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LED bulb dimmer

Discussion in 'LEDs and Optoelectronics' started by t21200634, Aug 18, 2013.

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  1. t21200634


    Aug 18, 2013

    I used the following circuit to dim LED bulbs and it works fine.
    However, when I replace the potentiometer (R2) with a digital potentiometer (X9C103P), LEDs cannot be dimmed to the maximum level (no light emitted) like it did with the analog potentiometer,
    Voltage across the LEDs (V1) can be dropped only to half of the supply (V+). For example, if V+ is 12V, V1 is around 6V,


    Can anyone help me with this?:)
    Thanks in advance
  2. (*steve*)

    (*steve*) ¡sǝpodᴉʇuɐ ǝɥʇ ɹɐǝɥd Moderator

    Jan 21, 2010
    I would guess that the 555 circuit would have to operate from 5V for this to operate (and it may not work at 5V) because otherwise the mosfets inside the digital pot can't switch.

    There's probably something in the spec telling you that the wiper (and possibly the other terminals) can't exceed the supply rails.

    No time for me to read more at the moment, but you can... here.
  3. (*steve*)

    (*steve*) ¡sǝpodᴉʇuɐ ǝɥʇ ɹɐǝɥd Moderator

    Jan 21, 2010
    The concise summary of the limitation is:

    Note that Vcc is 5V, so +/- 5V is allowed on the potentiometer pins. You will exceed that with your circuit.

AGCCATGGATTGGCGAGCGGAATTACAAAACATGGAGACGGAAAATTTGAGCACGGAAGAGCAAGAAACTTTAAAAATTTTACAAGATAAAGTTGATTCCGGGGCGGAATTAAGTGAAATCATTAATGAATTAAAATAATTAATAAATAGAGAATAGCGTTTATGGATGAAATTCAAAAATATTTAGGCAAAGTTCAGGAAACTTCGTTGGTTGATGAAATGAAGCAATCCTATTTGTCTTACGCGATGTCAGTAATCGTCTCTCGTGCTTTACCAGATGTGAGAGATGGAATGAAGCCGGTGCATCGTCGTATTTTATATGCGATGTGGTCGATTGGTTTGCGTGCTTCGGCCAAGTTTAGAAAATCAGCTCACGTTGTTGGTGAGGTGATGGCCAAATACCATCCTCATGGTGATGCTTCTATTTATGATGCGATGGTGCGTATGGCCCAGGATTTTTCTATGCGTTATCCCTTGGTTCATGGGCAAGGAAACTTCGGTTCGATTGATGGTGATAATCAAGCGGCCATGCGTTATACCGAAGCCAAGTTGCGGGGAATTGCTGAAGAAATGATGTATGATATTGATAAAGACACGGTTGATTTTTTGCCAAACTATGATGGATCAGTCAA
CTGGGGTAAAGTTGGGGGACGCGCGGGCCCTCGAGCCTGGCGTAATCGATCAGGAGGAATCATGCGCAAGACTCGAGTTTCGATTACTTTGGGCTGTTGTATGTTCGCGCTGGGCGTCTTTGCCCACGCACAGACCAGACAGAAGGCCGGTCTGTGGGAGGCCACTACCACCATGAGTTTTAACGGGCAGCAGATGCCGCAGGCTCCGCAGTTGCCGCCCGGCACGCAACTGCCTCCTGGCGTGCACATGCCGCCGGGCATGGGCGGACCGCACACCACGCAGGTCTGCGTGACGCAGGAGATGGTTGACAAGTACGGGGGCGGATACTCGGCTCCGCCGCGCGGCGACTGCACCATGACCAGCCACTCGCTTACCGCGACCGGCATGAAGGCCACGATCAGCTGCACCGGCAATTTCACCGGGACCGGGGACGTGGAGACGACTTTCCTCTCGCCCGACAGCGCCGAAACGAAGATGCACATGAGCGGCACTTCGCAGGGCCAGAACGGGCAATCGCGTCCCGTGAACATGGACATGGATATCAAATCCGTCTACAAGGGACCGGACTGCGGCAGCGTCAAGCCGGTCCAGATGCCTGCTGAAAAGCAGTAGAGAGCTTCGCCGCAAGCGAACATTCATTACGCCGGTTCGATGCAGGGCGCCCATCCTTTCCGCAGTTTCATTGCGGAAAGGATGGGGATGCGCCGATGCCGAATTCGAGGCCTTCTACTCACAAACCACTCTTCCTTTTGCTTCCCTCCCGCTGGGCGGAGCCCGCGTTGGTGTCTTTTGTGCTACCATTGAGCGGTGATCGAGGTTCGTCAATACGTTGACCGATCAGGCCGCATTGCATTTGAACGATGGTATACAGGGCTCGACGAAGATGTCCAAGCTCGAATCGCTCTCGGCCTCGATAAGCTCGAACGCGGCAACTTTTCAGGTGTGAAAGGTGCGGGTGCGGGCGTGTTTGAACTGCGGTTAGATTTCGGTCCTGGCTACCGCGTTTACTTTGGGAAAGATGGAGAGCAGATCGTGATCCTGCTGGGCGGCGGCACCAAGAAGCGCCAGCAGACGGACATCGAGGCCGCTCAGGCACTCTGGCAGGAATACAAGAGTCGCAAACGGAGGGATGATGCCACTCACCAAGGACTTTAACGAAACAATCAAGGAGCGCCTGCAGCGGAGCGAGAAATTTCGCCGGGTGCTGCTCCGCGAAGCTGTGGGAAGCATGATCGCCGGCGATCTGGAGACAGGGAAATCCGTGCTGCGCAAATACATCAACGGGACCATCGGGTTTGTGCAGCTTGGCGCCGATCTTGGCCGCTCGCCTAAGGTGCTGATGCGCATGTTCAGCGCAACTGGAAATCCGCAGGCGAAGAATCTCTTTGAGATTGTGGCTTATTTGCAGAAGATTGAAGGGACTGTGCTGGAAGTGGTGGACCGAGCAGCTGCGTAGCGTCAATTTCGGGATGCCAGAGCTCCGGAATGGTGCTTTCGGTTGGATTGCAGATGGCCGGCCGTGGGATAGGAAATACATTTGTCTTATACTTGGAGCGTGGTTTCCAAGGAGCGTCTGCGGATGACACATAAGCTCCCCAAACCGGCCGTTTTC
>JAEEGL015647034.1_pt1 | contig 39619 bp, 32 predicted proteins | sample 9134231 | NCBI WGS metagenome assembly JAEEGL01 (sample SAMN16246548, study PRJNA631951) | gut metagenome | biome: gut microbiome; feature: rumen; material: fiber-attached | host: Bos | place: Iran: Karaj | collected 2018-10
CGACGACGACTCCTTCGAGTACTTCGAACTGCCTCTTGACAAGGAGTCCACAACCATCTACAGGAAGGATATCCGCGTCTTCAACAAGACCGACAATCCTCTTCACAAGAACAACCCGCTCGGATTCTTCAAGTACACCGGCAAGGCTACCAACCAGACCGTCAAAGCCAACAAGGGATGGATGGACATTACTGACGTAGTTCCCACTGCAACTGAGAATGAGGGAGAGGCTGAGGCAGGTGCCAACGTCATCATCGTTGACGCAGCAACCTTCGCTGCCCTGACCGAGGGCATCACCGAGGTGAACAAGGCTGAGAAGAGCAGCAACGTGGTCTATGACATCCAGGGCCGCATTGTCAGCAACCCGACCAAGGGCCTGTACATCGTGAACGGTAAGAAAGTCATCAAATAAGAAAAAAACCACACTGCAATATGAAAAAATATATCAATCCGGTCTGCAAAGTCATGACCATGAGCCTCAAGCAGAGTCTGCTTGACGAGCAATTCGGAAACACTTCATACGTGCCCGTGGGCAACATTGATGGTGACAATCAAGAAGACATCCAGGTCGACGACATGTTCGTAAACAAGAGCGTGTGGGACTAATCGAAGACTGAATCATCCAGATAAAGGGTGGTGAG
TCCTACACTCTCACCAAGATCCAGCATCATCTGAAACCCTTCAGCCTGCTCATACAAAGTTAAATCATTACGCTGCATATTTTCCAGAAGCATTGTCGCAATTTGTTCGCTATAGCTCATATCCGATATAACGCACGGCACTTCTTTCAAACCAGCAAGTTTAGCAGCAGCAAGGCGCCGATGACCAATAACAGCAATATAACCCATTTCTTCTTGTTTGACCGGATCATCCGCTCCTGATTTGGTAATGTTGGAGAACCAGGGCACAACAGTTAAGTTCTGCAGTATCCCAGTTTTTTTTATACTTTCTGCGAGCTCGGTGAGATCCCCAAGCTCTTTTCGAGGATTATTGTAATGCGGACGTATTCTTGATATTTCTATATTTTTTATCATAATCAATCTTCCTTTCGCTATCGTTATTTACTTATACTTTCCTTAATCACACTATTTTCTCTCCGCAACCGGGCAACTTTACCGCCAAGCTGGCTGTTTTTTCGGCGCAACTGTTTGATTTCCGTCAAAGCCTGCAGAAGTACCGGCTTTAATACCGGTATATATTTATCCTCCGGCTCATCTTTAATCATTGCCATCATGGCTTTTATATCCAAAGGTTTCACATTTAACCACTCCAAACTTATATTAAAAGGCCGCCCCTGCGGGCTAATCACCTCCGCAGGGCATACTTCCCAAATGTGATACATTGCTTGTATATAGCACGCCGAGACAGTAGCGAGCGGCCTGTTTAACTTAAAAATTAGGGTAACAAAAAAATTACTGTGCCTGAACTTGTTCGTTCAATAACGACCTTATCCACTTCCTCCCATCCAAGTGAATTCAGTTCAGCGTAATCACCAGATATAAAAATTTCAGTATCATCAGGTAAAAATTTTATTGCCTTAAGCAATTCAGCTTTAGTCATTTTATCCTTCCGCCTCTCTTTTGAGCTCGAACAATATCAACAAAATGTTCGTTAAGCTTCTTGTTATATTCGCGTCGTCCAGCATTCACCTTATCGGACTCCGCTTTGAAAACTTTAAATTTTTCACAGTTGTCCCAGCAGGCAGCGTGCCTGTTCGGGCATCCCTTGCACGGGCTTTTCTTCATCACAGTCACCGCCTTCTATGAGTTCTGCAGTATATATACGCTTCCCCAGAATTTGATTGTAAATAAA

4. KrisBlueNZ

    KrisBlueNZ Sadly passed away in 2015

    Nov 28, 2011
    Hi and welcome to the Electronics Point forums :)

    There are various ways to do what you want.

    First, if you're controlling the digital potentiometer from a microcontroller, PWM generation can be done in firmware. Many microcontrollers include PWM generators on-board; for those that don't, there are ways to implement PWM generation using a timer. In this case, tell us what microcontroller you're using, which internal peripherals you're using for what, and what other functions the micro needs to perform.

    Second, there are many types of oscillators that can run at 5V. In fact the 555 can run at 5V although it's probably not the best option. You can switch a higher voltage using an NPN or N-channel MOSFET in common emitter/source configuration, with the LEDs (and current setting resistor) between the collector/drain and the high positive voltage rail.

    An oscillator such as the single-gate Schmitt trigger oscillator (using a 74HC14, CD40106, etc) can easily be configured as a (roughly) constant-frequency, variable-duty-cycle oscillator. Another option is to generate a fixed frequency and feed it through a monostable with an adjustable pulse width.

    If you describe your project in more detail, we will be able to suggest the most appropriate solution.
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